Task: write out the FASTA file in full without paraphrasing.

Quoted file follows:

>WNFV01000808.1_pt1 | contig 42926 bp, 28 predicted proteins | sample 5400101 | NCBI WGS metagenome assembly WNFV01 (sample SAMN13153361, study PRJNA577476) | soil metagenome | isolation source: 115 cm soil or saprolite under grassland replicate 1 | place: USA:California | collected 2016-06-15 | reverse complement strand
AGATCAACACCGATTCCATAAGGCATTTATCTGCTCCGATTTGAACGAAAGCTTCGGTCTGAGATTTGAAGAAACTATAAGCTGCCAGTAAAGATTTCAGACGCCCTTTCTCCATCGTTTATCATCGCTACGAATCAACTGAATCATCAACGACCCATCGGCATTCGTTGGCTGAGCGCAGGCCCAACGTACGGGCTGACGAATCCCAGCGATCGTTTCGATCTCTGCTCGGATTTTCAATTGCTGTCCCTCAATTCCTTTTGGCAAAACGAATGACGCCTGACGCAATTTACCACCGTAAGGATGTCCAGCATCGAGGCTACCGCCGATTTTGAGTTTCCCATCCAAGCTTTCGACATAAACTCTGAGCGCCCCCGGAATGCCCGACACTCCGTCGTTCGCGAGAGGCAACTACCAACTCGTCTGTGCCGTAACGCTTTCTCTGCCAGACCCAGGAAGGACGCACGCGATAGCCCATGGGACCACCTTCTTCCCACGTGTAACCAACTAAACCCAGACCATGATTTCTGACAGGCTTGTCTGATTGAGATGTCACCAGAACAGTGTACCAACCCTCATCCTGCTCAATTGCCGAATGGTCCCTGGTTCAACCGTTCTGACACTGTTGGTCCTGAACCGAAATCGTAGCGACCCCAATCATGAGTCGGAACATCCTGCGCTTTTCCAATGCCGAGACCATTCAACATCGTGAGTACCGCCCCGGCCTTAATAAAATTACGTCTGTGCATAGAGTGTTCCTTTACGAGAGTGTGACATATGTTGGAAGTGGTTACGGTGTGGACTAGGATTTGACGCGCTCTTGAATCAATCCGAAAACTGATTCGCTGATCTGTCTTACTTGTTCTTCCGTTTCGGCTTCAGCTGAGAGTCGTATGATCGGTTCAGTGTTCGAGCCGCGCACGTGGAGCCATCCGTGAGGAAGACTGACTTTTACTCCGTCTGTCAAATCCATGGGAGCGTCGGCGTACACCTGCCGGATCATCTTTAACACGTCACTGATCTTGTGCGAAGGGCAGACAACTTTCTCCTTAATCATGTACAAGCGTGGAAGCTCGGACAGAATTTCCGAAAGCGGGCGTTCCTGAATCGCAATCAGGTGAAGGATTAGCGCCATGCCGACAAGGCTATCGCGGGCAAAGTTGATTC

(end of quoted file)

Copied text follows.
>WNFV01000808.1_pt1 | contig 42926 bp, 28 predicted proteins | sample 5400101 | NCBI WGS metagenome assembly WNFV01 (sample SAMN13153361, study PRJNA577476) | soil metagenome | isolation source: 115 cm soil or saprolite under grassland replicate 1 | place: USA:California | collected 2016-06-15 | reverse complement strand
AGATCAACACCGATTCCATAAGGCATTTATCTGCTCCGATTTGAACGAAAGCTTCGGTCTGAGATTTGAAGAAACTATAAGCTGCCAGTAAAGATTTCAGACGCCCTTTCTCCATCGTTTATCATCGCTACGAATCAACTGAATCATCAACGACCCATCGGCATTCGTTGGCTGAGCGCAGGCCCAACGTACGGGCTGACGAATCCCAGCGATCGTTTCGATCTCTGCTCGGATTTTCAATTGCTGTCCCTCAATTCCTTTTGGCAAAACGAATGACGCCTGACGCAATTTACCACCGTAAGGATGTCCAGCATCGAGGCTACCGCCGATTTTGAGTTTCCCATCCAAGCTTTCGACATAAACTCTGAGCGCCCCCGGAATGCCCGACACTCCGTCGTTCGCGAGAGGCAACTACCAACTCGTCTGTGCCGTAACGCTTTCTCTGCCAGACCCAGGAAGGACGCACGCGATAGCCCATGGGACCACCTTCTTCCCACGTGTAACCAACTAAACCCAGACCATGATTTCTGACAGGCTTGTCTGATTGAGATGTCACCAGAACAGTGTACCAACCCTCATCCTGCTCAATTGCCGAATGGTCCCTGGTTCAACCGTTCTGACACTGTTGGTCCTGAACCGAAATCGTAGCGACCCCAATCATGAGTCGGAACATCCTGCGCTTTTCCAATGCCGAGACCATTCAACATCGTGAGTACCGCCCCGGCCTTAATAAAATTACGTCTGTGCATAGAGTGTTCCTTTACGAGAGTGTGACATATGTTGGAAGTGGTTACGGTGTGGACTAGGATTTGACGCGCTCTTGAATCAATCCGAAAACTGATTCGCTGATCTGTCTTACTTGTTCTTCCGTTTCGGCTTCAGCTGAGAGTCGTATGATCGGTTCAGTGTTCGAGCCGCGCACGTGGAGCCATCCGTGAGGAAGACTGACTTTTACTCCGTCTGTCAAATCCATGGGAGCGTCGGCGTACACCTGCCGGATCATCTTTAACACGTCACTGATCTTGTGCGAAGGGCAGACAACTTTCTCCTTAATCATGTACAAGCGTGGAAGCTCGGACAGAATTTCCGAAAGCGGGCGTTCCTGAATCGCAATCAGGTGAAGGATTAGCGCCATGCCGACAAGGCTATCGCGGGCAAAGTTGATTC